Step 1: Identify the use cases
While most use cases describe the role the system should perform, meaningful use cases should also identify the problem or opportunity owner, potential risks, and the business benefits in monetary terms. Also critical to success is having active subject matter expert (SME) engagement to ensure that there is expert representation of the business knowledge and understanding of the data.
Step 2: Identify business KPIs and ownership
Every meaningful initiative starts with a purpose that can be measured and owned, so it’s important to select relevant KPIs based on the strategy and business objective. It’s also advisable to have a leader who is very close to the business and data to own the KPI.
Step 3: Build data literacy in the enterprise
The success of any initiative requires a strong commitment, and one effective way to encourage data ownership is by improving education or awareness. Data literacy is the ability to understand and communicate data and insights, which is crucial when shifting to a data-centric organization that implements a semantic layer.
Step 4: Define the relevant data attributes
After completing the last four steps, you are now equipped to define the data attributes technically and semantically. The technical data definition includes information such as format, type, length, and other metadata characteristics. The semantic or functional view defines the data attributes from a business point of view.
Step 5: Implement the semantic layer platform
Now you’re ready to implement the semantic layer itself. The semantic layer platform links the analytics consumption tools with the data platforms using facts (data values), dimensions (data attributes) and hierarchies (taxonomies). By abstracting the physical form and location of data, the semantic layer platform makes data stored in the canonical data platforms accessible with the one consistent and secure interface for the business users.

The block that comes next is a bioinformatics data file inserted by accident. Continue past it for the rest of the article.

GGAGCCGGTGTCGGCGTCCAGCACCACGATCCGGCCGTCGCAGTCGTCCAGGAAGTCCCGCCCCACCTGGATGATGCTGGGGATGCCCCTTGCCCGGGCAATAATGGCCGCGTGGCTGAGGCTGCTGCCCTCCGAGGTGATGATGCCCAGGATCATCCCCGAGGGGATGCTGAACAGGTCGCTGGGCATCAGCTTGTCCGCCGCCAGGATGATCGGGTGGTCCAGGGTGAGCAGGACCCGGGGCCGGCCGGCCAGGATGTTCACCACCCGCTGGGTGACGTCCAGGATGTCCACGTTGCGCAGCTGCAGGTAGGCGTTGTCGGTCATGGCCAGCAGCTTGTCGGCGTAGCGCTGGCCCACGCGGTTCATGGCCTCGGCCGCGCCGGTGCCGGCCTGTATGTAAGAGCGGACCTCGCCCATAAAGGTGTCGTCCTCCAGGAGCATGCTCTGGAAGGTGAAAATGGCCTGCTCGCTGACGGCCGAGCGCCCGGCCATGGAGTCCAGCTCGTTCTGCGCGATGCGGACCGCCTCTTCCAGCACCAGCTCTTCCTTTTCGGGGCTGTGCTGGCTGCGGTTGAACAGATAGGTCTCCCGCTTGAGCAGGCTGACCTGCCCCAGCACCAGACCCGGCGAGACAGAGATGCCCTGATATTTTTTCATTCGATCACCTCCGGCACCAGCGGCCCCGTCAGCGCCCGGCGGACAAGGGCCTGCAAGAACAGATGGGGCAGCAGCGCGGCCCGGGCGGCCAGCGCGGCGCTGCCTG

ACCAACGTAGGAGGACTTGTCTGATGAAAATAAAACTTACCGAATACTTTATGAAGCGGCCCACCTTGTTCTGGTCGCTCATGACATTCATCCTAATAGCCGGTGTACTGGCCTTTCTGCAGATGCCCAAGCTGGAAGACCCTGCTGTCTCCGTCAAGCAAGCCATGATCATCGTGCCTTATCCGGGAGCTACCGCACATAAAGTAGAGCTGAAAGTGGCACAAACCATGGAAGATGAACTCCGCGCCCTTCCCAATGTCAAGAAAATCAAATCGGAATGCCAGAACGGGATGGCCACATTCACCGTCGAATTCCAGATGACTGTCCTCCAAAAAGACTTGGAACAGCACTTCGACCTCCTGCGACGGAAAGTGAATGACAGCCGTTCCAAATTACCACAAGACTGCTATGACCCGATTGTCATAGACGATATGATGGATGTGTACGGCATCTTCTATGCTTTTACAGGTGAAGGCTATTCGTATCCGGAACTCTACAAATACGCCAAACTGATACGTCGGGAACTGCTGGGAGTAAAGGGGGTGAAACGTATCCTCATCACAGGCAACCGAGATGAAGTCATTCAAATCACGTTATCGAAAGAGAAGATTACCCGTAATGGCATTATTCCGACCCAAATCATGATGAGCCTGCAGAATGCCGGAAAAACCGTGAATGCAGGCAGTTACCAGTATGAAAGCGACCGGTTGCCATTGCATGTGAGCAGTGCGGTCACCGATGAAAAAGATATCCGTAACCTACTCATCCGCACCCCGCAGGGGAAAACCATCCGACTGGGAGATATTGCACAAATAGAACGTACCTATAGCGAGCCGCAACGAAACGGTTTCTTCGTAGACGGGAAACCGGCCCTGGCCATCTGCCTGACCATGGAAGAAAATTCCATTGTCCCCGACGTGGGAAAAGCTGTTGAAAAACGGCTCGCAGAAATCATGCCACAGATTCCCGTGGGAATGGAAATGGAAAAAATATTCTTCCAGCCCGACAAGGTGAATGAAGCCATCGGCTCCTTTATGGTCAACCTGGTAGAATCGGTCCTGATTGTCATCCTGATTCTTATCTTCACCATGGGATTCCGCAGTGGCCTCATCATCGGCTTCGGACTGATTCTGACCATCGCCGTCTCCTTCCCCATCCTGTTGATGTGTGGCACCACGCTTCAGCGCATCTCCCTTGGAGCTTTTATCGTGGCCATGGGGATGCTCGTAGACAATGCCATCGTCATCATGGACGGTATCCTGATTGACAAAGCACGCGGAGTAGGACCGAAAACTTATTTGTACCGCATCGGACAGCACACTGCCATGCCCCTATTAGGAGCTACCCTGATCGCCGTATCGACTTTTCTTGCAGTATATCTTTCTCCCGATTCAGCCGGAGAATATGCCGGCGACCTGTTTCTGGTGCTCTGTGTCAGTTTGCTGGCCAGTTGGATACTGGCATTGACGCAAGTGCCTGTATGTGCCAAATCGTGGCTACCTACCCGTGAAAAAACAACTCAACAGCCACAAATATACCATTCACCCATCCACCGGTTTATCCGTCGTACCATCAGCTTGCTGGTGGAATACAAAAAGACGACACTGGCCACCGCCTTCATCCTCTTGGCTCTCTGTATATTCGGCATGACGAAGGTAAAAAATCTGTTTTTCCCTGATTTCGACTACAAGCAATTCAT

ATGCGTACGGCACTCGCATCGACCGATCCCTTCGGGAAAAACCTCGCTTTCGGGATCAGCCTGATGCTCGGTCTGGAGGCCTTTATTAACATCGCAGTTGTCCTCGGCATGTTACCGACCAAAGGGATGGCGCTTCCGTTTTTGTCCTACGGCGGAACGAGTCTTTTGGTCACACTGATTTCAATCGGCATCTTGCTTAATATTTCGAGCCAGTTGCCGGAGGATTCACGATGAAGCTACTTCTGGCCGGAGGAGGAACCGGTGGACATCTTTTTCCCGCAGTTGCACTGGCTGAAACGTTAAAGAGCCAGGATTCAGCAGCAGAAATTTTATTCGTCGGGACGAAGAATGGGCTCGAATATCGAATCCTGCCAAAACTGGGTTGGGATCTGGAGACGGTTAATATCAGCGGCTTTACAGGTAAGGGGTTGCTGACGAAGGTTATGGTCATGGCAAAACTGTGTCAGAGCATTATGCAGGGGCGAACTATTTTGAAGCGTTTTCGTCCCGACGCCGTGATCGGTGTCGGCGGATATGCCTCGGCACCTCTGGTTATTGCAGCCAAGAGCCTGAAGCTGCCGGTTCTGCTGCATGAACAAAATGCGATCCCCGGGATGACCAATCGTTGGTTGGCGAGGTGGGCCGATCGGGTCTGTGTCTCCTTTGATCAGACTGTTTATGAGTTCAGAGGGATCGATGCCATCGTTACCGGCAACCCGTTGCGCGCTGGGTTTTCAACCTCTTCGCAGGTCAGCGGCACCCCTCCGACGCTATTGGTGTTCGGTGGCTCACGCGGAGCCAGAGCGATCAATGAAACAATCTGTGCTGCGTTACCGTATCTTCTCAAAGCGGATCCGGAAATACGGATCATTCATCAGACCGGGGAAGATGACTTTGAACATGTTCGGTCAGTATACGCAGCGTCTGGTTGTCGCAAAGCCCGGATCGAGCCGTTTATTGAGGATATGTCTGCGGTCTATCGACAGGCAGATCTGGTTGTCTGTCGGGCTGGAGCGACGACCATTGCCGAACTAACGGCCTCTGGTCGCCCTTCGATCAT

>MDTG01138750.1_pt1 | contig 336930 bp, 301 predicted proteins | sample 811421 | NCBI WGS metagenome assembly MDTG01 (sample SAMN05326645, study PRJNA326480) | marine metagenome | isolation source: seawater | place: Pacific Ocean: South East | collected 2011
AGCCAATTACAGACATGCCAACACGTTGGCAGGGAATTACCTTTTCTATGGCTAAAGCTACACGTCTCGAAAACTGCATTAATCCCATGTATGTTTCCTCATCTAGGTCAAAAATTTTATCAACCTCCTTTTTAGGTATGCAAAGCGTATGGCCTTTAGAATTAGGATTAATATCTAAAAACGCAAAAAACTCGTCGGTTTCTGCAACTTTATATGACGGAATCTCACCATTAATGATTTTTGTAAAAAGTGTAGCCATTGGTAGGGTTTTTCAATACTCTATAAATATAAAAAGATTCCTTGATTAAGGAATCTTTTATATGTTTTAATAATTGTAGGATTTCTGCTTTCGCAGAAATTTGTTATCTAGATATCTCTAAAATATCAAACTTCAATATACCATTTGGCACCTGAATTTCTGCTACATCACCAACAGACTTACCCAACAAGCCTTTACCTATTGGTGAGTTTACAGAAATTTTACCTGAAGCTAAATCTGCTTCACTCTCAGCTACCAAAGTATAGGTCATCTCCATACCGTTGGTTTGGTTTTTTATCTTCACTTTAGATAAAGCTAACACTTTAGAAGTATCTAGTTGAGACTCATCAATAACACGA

Improve Data Quality with a Semantic Layer
Though enterprises have been using semantic layer tools to manage data for a long time, the data landscape has changed significantly in the last few years due to the increased adoption of big data, cloud data warehouses, self-serve analytics, and more.
Companies need quicker and better insights, but many of them have deployed numerous data and analytics solutions across diverse data platforms, resulting in data and insight silos. In addition, this distributed approach has created challenges in improving data quality, literacy, adoption and ultimately business performance.
The semantic layer acts as middleware between the data sources and the analytics platforms by providing virtualized connectivity, modeling, and other data management features. Because all the data required to derive insights from analytics is filtered through the semantic layer, data scientists and business users can see the same data in one consistent way. In short, the semantic layer makes data actionable.
Read the full white paper to learn more about implementing a semantic layer to improve data quality: Demystifying the Semantic Layer for Smarter, Faster AI and BI.
This article was written by Dr. Prashanth Southekal, the Managing Principal of DBP Institute (www.dbp institute.com), a data and analytics consulting, research, and education firm. He is a Consultant, Author, and Professor. He has consulted for over 75 organizations including P&G, GE, Shell, Apple, and SAP. Dr. Southekal is the author of two books – “Data for Business Performance” and “Analytics Best Practices” – and writes regularly on data, analytics, and machine learning in Forbes.com, FP&A Trends, and CFO.University. Apart from his consulting pursuits, he has trained over 3,000 professionals worldwide in Data and Analytics. Dr. Southekal is also an Adjunct Professor of Data and Analytics at IE Business School (Madrid, Spain) and an Instructor a TDWI. CDO Magazine included him in the top 75 global academic data leaders of 2022. He holds a Ph.D. from ESC Lille (FR) and an MBA from Kellogg School of Management (U.S.). He lives in Calgary, Canada with his wife, two children, and a high-energy Goldendoodle dog. Outside work, he loves juggling and cricket.